It's Y2K all over again

We've all seen a lot of press blaming COBOL as the cause of COVID-19 unemployment delays, along with shock that so many systems still run on COBOL. I have also seen comments along the lines of "I thought we had got rid of COBOL during Y2K", and certainly lots of discussion about how this is similar to the Y2K situation.

For those of us who worked on Y2K remediation, it certainly brings back memories - some good, and some bad.

A memory that suddenly came back to me was about the "shortcuts" that were taken, which seemed reasonable at the time, but might indeed bring back some of the Y2K problems.

A little background: the Y2K problem that caught everyone's attention was the use of two-digit years. When applications were being designed in the 1970s, programmers needed to save space everywhere. Disk space was very expensive, so you certainly were not going to keep 4-digit years on fields like birthdates, expiry dates, etc. With millions of rows of data, with a few dates per row, that would add up to megabytes of "wasted" space if every year contained the same two digits '19'.

This sounds silly now when your phone has 32GB, but in the 1970s, the IBM 3340 (Winchester) disk drive was the size of a washing machine and held two 30MB disks, so yes, it really was necessary to save a few MB on a file.

This all worked just fine, with systems doing date calculations like subtracting the birth year from the current year to determine age, etc.

Programmers and IT management knew that by the year 2000 there would be problems IF these programs were still being used, but during the 1980s and even early 1990s, the expectation was that these programs would be replaced or rewritten before 2000.

For example, in 1999, you could subtract a two-digit birth year of 80 from a current year of 99, and get an answer of 19 years old, but in 2000, subtracting a birth year of 80 from a current year of 00 would give -80, rather than the correct answer of 20.

During the 1990s, it became common for new programs (and even maintenance on older programs) to use 4-digit years internally, taking the two-digit year from the file and prefixing it with '19'. This meant that if/when the year fields were expanded in the records, there would be very little change needed in the programs.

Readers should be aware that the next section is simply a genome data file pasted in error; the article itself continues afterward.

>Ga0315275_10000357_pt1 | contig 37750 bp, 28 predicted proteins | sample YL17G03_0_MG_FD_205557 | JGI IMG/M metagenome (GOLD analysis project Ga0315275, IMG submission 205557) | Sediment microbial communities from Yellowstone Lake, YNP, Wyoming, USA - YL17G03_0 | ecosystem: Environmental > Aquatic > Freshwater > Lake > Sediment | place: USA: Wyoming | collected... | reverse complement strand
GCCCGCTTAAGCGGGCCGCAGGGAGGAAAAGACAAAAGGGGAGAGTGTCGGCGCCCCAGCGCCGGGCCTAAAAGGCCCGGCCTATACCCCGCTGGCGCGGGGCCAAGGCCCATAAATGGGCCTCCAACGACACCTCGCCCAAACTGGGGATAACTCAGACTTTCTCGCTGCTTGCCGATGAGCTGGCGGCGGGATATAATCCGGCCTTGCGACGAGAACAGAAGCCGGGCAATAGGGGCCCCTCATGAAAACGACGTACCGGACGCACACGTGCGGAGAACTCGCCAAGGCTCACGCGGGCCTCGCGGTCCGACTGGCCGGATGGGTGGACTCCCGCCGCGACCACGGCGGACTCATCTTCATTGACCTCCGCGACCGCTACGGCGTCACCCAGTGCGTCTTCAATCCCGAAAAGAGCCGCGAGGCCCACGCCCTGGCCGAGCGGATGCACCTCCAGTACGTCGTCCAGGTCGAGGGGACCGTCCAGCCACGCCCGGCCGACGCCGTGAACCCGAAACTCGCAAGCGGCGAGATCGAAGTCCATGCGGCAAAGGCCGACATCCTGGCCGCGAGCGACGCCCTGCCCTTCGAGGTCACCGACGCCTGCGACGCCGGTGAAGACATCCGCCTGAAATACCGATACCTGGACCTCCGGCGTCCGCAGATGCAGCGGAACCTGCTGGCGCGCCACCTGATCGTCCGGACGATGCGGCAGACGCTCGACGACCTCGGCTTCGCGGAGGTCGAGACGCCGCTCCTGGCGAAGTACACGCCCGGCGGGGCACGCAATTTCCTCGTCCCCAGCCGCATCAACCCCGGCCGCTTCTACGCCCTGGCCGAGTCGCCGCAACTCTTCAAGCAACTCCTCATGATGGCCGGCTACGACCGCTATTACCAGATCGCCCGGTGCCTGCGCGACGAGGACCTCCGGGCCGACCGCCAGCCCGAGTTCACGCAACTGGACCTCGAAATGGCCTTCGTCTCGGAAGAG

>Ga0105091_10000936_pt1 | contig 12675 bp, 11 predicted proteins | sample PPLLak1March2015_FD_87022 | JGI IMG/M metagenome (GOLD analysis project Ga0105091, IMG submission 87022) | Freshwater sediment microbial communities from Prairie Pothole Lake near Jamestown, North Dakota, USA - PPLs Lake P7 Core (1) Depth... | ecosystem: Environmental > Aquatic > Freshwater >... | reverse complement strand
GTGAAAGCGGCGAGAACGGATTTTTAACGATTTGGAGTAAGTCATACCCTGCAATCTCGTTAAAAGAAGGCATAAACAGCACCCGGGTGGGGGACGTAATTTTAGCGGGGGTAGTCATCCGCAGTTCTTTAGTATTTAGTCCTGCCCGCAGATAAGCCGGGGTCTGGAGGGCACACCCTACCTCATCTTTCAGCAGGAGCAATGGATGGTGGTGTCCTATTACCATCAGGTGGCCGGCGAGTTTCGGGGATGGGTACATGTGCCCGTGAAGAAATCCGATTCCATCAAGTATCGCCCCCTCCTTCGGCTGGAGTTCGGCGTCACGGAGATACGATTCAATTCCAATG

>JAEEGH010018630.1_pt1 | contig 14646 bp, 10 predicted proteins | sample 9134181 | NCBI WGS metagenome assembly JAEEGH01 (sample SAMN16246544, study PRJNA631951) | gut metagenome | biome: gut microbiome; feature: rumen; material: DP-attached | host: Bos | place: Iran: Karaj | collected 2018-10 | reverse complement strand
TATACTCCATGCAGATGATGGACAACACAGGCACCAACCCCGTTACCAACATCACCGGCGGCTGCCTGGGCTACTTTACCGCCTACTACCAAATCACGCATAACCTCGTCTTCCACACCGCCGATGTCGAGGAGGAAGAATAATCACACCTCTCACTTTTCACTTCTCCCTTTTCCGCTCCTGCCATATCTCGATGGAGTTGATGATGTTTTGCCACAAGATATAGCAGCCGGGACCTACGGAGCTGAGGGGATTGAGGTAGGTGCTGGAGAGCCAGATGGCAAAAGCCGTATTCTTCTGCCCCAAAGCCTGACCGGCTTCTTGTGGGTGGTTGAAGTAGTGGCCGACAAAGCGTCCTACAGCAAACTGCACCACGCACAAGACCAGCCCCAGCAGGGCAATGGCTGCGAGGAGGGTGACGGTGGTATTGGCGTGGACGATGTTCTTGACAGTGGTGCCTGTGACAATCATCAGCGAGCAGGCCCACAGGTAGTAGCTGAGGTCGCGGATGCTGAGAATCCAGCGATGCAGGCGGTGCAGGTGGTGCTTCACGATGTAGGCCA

After 1990, forward-thinking companies brought in standards stating that all dates used in new files should use 4-digit years, and sometimes went as far as to start expanding date fields any time a change was being made to a file. This sounds simple, but it was a lot of work.

In well-organized sites, there was only one definition of a file's layout, in a shared copybook, so when you expanded a year field in the copybook, you had to find and checkout every program that used that copybook, write a conversion routine to update all the records in the file, then compile and test every program. There were often programs that did not even use the date fields at all, but they would still have to be compiled and tested because the length of the record had changed or fields had moved. And all this work then had to be scheduled to move into production.

This was a lot of work even in well-organized sites, and when there were multiple copybooks it was more work. This effort was impossible to justify within a regular maintenance budget, so some companies gave this task it's own budget. Many did not.

There were various reasons - they were planning to migrate to a purchased package, or to rewrite the entire application, or there was another reason why the application was only expected to be used for another couple of years, etc. In any case, they did not see a reason to update code which would be going away before the year 2000.

Of course, quite a few of these migration or rewrite projects failed or did not get funded, and the code kept on running in production.

Then around 1998, IT management started to get very worried. They called in consultants to perform audits and develop action plans. That took care of that year.

So in 1999 companies were staring at a hard date and they simply did not have enough time to do the work and testing to expand all the date fields in all the files.

What to do? Then the same thing seemed to happen in companies all over the world: a bright spark would point out that most programs already used 4-digit years internally, and just needed a bit of logic to decide when to use '20' rather than '19', and there was enough time to retrofit this kind of code into all the programs that used dates. There would be no need to change the record lengths, so programs that did not actually use the dates could be left alone. This could work! They would all be heroes!

Someone would ask: how do you decide when to use '20'? A bit of thinking would ensue, and a general plan would emerge: if the date was a birthdate and the oldest person in the file was 85 years old, then you could safely assume that any year from '00' to '24' should start with '20'. That would allow the two-digit field in the file to represent a 100-year window from 1925 to 2024. And if the date was to do with a policy or a loan, and the company had no documents prior to 1950, then you could use the same logic to represent a 100-year window from 1950 to 2049.

Brilliant, everyone would say - let's write this up, hire some contract programmers, and get moving! Another bright spark would then pipe up "hey - I hope this system gets replaced before 2020", and everyone would laugh.

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